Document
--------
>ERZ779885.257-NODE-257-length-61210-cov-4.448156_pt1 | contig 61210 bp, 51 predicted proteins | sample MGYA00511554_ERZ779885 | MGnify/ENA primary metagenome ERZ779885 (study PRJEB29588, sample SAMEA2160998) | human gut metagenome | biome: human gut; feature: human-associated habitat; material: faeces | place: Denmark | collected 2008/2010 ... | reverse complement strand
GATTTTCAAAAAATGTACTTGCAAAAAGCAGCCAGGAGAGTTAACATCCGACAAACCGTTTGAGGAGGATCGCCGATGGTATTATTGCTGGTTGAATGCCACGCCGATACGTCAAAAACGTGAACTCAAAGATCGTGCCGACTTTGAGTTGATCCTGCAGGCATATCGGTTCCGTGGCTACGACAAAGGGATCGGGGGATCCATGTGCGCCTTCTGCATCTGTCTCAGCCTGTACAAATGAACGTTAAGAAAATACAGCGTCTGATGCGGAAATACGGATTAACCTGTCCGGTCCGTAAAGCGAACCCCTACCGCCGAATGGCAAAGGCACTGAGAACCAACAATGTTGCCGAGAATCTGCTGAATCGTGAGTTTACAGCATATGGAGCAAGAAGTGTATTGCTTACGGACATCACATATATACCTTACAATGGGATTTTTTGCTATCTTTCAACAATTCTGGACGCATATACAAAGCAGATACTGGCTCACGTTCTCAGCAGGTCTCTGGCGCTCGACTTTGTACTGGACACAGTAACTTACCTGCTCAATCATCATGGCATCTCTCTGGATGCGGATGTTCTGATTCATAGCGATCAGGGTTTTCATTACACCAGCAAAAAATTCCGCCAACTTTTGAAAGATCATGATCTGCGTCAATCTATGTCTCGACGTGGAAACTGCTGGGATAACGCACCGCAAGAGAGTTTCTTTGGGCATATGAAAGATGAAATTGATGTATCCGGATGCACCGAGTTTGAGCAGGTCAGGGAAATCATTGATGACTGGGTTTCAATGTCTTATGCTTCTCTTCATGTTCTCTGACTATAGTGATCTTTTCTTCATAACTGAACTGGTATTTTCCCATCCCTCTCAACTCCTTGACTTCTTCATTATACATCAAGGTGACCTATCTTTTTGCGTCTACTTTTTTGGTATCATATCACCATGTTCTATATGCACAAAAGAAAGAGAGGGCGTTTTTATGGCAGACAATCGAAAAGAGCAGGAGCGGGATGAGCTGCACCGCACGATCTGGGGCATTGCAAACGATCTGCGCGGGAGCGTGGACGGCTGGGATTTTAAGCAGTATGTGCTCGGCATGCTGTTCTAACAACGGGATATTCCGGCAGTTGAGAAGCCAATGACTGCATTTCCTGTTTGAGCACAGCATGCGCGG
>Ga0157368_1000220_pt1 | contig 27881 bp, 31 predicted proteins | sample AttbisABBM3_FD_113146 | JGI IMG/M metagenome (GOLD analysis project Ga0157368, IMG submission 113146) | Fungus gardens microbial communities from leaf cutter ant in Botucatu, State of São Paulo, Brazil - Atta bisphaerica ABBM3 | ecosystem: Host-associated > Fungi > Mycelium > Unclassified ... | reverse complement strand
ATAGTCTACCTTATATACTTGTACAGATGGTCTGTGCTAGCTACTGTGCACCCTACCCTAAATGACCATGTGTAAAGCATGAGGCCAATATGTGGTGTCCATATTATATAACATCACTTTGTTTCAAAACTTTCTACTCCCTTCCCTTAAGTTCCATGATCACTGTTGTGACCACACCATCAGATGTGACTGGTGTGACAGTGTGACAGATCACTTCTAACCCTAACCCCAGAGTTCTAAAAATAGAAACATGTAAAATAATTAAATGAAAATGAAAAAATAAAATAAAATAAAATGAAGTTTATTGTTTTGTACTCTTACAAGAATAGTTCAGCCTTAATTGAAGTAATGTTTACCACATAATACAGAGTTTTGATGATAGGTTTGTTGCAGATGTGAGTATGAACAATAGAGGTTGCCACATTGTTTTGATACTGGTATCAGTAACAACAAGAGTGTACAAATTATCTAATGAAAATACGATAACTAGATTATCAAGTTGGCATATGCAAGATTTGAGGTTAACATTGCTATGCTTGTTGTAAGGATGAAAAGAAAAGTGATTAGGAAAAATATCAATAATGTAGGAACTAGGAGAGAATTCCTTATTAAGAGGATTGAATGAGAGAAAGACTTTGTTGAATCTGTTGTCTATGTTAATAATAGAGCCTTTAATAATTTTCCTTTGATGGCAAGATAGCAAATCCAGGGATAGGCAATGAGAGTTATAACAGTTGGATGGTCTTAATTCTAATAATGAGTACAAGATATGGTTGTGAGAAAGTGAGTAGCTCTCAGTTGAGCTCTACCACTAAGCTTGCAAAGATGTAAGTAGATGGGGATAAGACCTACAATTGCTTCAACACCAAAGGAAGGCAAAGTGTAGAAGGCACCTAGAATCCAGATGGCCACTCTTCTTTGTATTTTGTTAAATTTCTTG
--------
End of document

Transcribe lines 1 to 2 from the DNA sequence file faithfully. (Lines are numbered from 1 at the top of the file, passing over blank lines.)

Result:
>ERZ779885.257-NODE-257-length-61210-cov-4.448156_pt1 | contig 61210 bp, 51 predicted proteins | sample MGYA00511554_ERZ779885 | MGnify/ENA primary metagenome ERZ779885 (study PRJEB29588, sample SAMEA2160998) | human gut metagenome | biome: human gut; feature: human-associated habitat; material: faeces | place: Denmark | collected 2008/2010 ... | reverse complement strand
GATTTTCAAAAAATGTACTTGCAAAAAGCAGCCAGGAGAGTTAACATCCGACAAACCGTTTGAGGAGGATCGCCGATGGTATTATTGCTGGTTGAATGCCACGCCGATACGTCAAAAACGTGAACTCAAAGATCGTGCCGACTTTGAGTTGATCCTGCAGGCATATCGGTTCCGTGGCTACGACAAAGGGATCGGGGGATCCATGTGCGCCTTCTGCATCTGTCTCAGCCTGTACAAATGAACGTTAAGAAAATACAGCGTCTGATGCGGAAATACGGATTAACCTGTCCGGTCCGTAAAGCGAACCCCTACCGCCGAATGGCAAAGGCACTGAGAACCAACAATGTTGCCGAGAATCTGCTGAATCGTGAGTTTACAGCATATGGAGCAAGAAGTGTATTGCTTACGGACATCACATATATACCTTACAATGGGATTTTTTGCTATCTTTCAACAATTCTGGACGCATATACAAAGCAGATACTGGCTCACGTTCTCAGCAGGTCTCTGGCGCTCGACTTTGTACTGGACACAGTAACTTACCTGCTCAATCATCATGGCATCTCTCTGGATGCGGATGTTCTGATTCATAGCGATCAGGGTTTTCATTACACCAGCAAAAAATTCCGCCAACTTTTGAAAGATCATGATCTGCGTCAATCTATGTCTCGACGTGGAAACTGCTGGGATAACGCACCGCAAGAGAGTTTCTTTGGGCATATGAAAGATGAAATTGATGTATCCGGATGCACCGAGTTTGAGCAGGTCAGGGAAATCATTGATGACTGGGTTTCAATGTCTTATGCTTCTCTTCATGTTCTCTGACTATAGTGATCTTTTCTTCATAACTGAACTGGTATTTTCCCATCCCTCTCAACTCCTTGACTTCTTCATTATACATCAAGGTGACCTATCTTTTTGCGTCTACTTTTTTGGTATCATATCACCATGTTCTATATGCACAAAAGAAAGAGAGGGCGTTTTTATGGCAGACAATCGAAAAGAGCAGGAGCGGGATGAGCTGCACCGCACGATCTGGGGCATTGCAAACGATCTGCGCGGGAGCGTGGACGGCTGGGATTTTAAGCAGTATGTGCTCGGCATGCTGTTCTAACAACGGGATATTCCGGCAGTTGAGAAGCCAATGACTGCATTTCCTGTTTGAGCACAGCATGCGCGG